Joined:
    Jan 27, 2006
    Messages:
    20,340
    Location:
    West Tennessee
    This afternoon I looked at a NIB 2nd generation Colt SAA. Its original owner bought it new and never fired it. I came close to bringing it home as the price was reasonable. My thoughts were centered on who to get to tune the action along with replacing the grips and could I load some ammo and shoot it before dark. :D
     
    Dave T, LoonWulf, ontarget and 2 others like this.
  22. Zygodactyl

    Zygodactyl Member

    Joined:
    Dec 2, 2020
    Messages:
    36
    probably the only modern 22 that can be shot in the early revolvers would be BB caps. They contain no powder besides the priming charge and shoot a round ball. CB caps are less powerful than shorts but may be too much for the early guns.
     
    GeoDudeFlorida likes this.
  23. Driftwood Johnson

    Driftwood Johnson Member

    Joined:
    Dec 18, 2011
    Messages:
    5,102
    Location:
    Land of the Pilgrims
    So did you buy it? There are lots of guys who can tune it. You can look some up on the Single Action Shooting Society Wire.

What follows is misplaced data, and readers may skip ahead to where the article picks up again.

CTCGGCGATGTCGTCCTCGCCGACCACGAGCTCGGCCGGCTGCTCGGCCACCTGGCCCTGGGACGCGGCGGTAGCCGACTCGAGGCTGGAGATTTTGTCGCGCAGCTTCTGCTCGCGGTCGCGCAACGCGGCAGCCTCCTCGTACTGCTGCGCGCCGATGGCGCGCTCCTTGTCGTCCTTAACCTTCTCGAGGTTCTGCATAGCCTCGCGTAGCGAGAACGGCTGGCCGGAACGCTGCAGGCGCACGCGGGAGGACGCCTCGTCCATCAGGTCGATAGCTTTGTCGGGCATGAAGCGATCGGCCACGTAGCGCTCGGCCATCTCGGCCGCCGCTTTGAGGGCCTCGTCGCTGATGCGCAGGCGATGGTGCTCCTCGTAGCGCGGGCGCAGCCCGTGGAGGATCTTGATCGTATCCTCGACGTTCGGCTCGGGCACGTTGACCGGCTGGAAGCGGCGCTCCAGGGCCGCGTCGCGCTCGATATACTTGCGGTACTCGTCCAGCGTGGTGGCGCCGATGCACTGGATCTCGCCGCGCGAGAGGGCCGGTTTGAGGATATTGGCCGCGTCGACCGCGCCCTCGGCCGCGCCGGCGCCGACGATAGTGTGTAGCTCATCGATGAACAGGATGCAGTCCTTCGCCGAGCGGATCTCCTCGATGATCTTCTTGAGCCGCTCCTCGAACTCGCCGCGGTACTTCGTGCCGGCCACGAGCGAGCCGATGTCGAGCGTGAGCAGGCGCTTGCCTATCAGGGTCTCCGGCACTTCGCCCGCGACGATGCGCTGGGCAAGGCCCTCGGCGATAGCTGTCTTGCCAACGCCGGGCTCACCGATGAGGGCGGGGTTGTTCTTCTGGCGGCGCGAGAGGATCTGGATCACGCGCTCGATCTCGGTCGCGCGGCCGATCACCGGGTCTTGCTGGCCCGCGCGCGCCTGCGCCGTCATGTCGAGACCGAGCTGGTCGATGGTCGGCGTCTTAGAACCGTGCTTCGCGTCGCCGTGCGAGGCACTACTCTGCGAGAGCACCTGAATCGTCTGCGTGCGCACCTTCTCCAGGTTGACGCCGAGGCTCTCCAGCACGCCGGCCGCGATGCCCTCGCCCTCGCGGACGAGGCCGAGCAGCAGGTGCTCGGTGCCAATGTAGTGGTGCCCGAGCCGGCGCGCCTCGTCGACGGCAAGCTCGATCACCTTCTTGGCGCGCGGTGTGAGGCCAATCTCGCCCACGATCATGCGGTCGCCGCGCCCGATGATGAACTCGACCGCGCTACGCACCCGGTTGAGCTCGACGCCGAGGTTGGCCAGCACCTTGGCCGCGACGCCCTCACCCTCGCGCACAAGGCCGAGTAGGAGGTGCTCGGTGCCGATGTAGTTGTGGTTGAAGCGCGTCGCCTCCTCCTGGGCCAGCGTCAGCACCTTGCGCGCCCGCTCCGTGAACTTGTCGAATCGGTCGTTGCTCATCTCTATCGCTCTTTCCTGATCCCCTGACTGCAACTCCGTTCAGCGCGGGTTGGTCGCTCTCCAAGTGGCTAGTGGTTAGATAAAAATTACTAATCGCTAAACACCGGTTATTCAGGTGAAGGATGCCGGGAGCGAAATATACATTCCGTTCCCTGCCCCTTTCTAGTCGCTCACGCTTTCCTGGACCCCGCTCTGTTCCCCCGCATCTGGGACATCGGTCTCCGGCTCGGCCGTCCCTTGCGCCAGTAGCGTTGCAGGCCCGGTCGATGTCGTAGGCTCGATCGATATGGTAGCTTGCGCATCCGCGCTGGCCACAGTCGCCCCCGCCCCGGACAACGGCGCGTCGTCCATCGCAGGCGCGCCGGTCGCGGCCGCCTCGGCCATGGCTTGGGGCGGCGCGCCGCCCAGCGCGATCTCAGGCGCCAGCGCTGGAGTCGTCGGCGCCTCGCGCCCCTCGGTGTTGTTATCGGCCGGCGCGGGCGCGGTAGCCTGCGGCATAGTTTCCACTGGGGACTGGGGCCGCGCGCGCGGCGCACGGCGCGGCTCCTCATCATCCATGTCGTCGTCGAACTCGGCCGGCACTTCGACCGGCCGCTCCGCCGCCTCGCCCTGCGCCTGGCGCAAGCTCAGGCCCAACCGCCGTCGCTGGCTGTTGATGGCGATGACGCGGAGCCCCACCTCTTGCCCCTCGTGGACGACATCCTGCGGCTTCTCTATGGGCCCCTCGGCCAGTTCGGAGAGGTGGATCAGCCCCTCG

https://forums.sassnet.com/index.php?/forum/12-sass-wire/
     
    GeoDudeFlorida likes this.
  24. CraigC
    • Contributing Member

    CraigC Sixgun Nut

    Joined:
    Jan 27, 2006
    Messages:
    20,340
    Location:
    West Tennessee
    No, I got a Puma .454 instead. I wasn't pondering who I 'could' send it to but who I 'would' send it to. ;)

    I may go back for it, trade fodder in hand.
     
    GeoDudeFlorida likes this.
  25. tark

    tark Member

    Joined:
    Nov 25, 2013
    Messages:
    3,558
    Location:
    atkinson, ill
    Shooting BB caps in a revolver usually results in a bullet stuck in the bore just ahead of the forcing cone. At least that's what happened to me with my High Standard Sentinel. I was expecting that result and I removed the stuck bullet without incident. I did it as an experiment.
     
    GeoDudeFlorida likes this.
  1. This site uses cookies to help personalise content, tailor your experience and to keep you logged in if you register.
    By continuing to use this site, you are consenting to our use of cookies.
    Dismiss Notice